A randomised controlled trial published in Early Childhood Research Quarterly examines the effectiveness of the Parents as Teachers (PAT) programme in Zurich, Switzerland.
PAT is a parent teaching programme that begins during
pregnancy, or shortly after birth, and continues until the child’s third
birthday. Among its goals, PAT aims to increase parental knowledge of early
childhood development and improve parental practice and, in the long term,
increase the child’s school readiness and success.
A total of 261 children from 248 families took part in the
trial. Families in the intervention group (n=132) were supported with regular
home visits from qualified parent educators with a degree in early education,
and attended group meetings. The 116 families in the control group had access
to the normal community services but were not supported by PAT.
After three years of the PAT programme, children showed more age-appropriate adaptive behaviour, with small effect sizes in both self-help skills (ES = +0.26) and developmental milestones (ES = +0.26). There were also positive effects on children’s language skills – particularly expressive language skills (ES = +0.39). PAT was also found to positively affect children’s problem behaviour (ES = +0.30).
By contrast, however, no meaningful increases were observed
in children’s health, cognitive development, or motor development.
of home-based early intervention on child outcomes: A randomized controlled
trial of Parents as Teachers in Switzerland (May 2019), Early Childhood Research Quarterly, Volume 48
An article previously published in Frontiers in Psychology by Lisa Wagner and Willibald Ruch reported on two studies conducted with 179 primary pupils from three schools, and 199 secondary pupils from four schools in Switzerland to examine whether character strengths are important to school success for primary and secondary pupils.
The authors measured
character strengths by the Value in Action Inventory of Strengths for Youth
(VIA-Youth,) and positive classroom behaviours with the Classroom Behavior
Rating Scale (CBRS), which cover positive achievement-related behaviour and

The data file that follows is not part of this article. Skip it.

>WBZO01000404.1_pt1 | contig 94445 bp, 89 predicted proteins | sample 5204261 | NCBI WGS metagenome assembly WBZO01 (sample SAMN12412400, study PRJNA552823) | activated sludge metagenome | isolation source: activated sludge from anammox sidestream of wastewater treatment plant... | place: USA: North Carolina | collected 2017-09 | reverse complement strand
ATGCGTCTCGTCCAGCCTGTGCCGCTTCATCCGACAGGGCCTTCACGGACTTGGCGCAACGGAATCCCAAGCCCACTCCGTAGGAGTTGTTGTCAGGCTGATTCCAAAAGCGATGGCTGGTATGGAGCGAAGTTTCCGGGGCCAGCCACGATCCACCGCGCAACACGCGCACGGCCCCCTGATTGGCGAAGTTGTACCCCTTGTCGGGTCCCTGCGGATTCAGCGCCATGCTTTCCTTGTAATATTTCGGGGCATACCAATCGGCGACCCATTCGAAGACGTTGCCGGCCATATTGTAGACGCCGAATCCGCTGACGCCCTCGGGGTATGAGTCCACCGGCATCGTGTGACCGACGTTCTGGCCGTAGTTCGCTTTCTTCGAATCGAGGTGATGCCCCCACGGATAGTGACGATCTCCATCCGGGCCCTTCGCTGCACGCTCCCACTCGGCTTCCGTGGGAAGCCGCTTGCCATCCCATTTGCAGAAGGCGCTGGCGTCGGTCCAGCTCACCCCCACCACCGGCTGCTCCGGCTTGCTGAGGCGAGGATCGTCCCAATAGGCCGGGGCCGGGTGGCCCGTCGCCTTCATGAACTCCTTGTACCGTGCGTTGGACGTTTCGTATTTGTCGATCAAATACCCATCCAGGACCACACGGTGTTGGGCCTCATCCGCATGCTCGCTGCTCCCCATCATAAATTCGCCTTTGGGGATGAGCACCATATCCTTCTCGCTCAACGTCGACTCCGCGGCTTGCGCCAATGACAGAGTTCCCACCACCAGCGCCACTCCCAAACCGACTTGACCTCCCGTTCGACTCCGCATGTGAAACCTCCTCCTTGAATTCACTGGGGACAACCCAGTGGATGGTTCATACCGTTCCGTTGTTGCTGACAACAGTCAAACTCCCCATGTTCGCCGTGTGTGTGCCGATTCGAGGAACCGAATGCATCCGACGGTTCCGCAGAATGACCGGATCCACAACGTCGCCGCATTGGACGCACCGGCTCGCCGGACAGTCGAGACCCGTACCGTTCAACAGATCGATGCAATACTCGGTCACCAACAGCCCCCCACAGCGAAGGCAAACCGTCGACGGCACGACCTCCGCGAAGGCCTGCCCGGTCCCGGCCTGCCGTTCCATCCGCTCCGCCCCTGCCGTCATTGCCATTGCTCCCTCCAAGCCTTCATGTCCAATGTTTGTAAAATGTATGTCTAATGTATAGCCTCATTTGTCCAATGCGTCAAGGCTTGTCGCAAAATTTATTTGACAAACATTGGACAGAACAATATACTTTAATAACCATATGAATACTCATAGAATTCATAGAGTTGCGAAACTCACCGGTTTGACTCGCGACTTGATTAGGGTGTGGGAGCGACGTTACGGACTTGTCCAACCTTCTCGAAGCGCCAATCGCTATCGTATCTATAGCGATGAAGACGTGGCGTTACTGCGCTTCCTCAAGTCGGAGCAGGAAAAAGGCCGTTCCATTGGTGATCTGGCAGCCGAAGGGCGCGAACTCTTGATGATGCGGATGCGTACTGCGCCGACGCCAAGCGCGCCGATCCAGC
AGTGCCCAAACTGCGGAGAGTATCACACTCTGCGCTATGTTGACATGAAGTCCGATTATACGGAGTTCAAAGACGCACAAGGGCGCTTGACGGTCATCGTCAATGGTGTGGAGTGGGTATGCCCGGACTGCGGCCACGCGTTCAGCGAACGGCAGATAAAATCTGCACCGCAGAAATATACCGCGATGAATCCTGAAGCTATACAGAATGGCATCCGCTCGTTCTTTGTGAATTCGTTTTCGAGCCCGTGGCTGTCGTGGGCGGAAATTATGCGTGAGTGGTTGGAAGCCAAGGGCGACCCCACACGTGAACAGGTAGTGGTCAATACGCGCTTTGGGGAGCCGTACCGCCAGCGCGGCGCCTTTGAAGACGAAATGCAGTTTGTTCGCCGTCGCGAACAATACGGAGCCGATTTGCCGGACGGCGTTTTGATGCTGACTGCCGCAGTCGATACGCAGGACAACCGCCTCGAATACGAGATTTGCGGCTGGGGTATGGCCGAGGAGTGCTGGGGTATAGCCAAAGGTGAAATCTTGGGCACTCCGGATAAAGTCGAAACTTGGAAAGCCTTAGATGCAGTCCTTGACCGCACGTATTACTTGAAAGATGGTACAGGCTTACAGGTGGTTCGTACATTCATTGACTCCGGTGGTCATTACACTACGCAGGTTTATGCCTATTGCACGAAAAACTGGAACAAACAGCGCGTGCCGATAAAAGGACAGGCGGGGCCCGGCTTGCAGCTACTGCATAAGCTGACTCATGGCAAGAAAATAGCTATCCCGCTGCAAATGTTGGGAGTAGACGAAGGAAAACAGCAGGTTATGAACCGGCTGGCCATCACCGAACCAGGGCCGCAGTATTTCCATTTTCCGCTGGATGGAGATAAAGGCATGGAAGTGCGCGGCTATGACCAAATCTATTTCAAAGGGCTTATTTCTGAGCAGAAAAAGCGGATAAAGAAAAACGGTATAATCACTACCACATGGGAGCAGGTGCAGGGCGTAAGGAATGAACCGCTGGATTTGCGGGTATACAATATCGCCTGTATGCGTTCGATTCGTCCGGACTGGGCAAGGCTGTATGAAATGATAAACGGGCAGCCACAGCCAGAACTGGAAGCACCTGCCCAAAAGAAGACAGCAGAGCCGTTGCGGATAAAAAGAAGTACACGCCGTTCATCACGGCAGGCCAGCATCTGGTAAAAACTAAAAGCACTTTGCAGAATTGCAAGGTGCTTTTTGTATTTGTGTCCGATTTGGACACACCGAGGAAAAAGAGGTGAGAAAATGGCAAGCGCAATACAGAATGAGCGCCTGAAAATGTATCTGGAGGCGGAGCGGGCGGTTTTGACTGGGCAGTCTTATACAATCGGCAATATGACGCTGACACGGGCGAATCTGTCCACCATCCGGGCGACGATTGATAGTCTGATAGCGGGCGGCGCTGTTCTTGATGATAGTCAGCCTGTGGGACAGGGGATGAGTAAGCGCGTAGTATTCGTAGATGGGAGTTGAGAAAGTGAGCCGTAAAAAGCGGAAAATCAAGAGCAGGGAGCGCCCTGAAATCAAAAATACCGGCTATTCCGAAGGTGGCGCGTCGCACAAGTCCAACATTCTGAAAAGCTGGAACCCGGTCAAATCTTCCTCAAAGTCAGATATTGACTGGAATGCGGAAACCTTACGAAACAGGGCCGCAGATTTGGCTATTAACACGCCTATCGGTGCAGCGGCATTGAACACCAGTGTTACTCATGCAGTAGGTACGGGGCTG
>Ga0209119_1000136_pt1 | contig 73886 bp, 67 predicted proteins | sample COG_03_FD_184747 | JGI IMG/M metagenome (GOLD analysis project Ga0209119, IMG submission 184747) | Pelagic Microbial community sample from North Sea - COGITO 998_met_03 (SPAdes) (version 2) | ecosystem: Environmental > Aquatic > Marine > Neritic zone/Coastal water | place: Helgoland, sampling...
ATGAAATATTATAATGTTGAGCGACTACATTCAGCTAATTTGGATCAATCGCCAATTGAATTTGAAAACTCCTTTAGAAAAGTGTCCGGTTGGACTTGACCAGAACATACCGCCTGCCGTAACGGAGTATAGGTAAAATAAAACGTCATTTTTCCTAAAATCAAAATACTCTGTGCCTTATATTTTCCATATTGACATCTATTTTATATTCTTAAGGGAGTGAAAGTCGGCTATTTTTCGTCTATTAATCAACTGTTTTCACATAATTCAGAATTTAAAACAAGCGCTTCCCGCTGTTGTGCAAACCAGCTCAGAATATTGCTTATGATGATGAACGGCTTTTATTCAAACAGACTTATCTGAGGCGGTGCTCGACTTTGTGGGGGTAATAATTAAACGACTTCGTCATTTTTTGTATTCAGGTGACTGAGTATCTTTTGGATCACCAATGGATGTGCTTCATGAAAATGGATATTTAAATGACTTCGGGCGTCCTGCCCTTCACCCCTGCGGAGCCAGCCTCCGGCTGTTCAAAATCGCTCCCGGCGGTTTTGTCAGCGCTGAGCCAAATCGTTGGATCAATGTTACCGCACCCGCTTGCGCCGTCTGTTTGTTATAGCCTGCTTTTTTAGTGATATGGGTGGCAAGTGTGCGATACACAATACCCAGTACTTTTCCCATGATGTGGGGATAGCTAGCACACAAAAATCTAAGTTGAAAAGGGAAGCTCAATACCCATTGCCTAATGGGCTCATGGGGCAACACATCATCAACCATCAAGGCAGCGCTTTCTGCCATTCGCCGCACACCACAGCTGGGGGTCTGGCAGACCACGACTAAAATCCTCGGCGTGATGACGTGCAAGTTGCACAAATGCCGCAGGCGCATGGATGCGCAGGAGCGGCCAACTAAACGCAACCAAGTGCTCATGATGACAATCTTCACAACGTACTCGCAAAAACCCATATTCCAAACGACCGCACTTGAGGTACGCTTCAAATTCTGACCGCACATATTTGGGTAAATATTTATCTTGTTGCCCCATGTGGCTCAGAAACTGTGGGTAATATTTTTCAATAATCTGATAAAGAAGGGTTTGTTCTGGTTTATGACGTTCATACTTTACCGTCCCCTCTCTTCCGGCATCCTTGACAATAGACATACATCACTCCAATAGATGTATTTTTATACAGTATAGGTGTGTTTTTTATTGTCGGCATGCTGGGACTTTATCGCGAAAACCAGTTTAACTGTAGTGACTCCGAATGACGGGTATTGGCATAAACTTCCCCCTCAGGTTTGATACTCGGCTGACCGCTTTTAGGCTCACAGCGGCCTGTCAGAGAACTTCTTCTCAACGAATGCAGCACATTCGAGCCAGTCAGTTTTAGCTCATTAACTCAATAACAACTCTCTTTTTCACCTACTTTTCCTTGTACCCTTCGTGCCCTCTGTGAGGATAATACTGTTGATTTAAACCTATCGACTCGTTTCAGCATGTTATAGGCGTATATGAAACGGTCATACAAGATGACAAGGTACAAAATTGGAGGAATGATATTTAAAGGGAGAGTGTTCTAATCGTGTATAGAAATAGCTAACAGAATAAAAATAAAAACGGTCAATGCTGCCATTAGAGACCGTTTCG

positive social behaviour. For primary pupils, achievement was obtained by
teacher ratings; for secondary pupils, the schools’ administration offices
provided their grades. The findings showed that:
- Perseverance, prudence,
hope, social intelligence and self-regulation were positively related to
positive classroom behaviour for both primary and secondary pupils.
prudence, hope, love of learning, perspective, zest and gratitude were positively
related to school achievement for both primary and secondary pupils.
- Perseverance, prudence
and hope were associated with both positive classroom behaviour and school
achievement across primary and secondary sectors.
According to the authors, these findings indicate there is a rather distinct set of strengths most relevant in schools. The authors also suggest that further research could explore whether teachers and pupils value these strengths.
Source: Good character at school: positive classroom behavior mediates
the link between character strengths and school achievement (May 2015), Frontiers in Psychology, Volume 6
Prior research has indicated that an individual adolescent’s behaviour is influenced by the behaviour of his or her classmates. But while most studies have focused on negative peer influence, a study published in Journal of Adolescence investigates whether individual anti-social behaviours in adolescents can potentially be reduced by promoting pro-social behaviour at the classroom level.
In order to determine whether classmates’ pro-social behaviour is related to lower anti-social behaviour of pupils, Verena Hofmann and Christoph Michael Müller conducted a longitudinal study among lower secondary school pupils in Switzerland (mean age = 13.8 years). The sample included 55 classrooms in eight schools, and the researchers analysed data collected at the end of Grade 7, Grade 8, and Grade 9 (Years 7–10). Participants completed self-reported assessments on pro-social behaviour, anti-social behaviour, and anti-social attitudes. Classmates’ pro- and anti-social behaviour for each pupil was calculated by averaging all pupils’ scores in a class, excluding the pupils’ own score.
While children generally developed more anti-social behaviour over time, particularly those who had higher initial levels of anti-social behaviour, results indicated that more pro-social behaviour among classmates predicted lower levels of individual anti-social behaviour and anti-social attitudes in the future.
Source: Avoiding antisocial behavior among adolescents: The positive influence of classmates’ prosocial behavior (October 2018), Journal of Adolescence, volume 68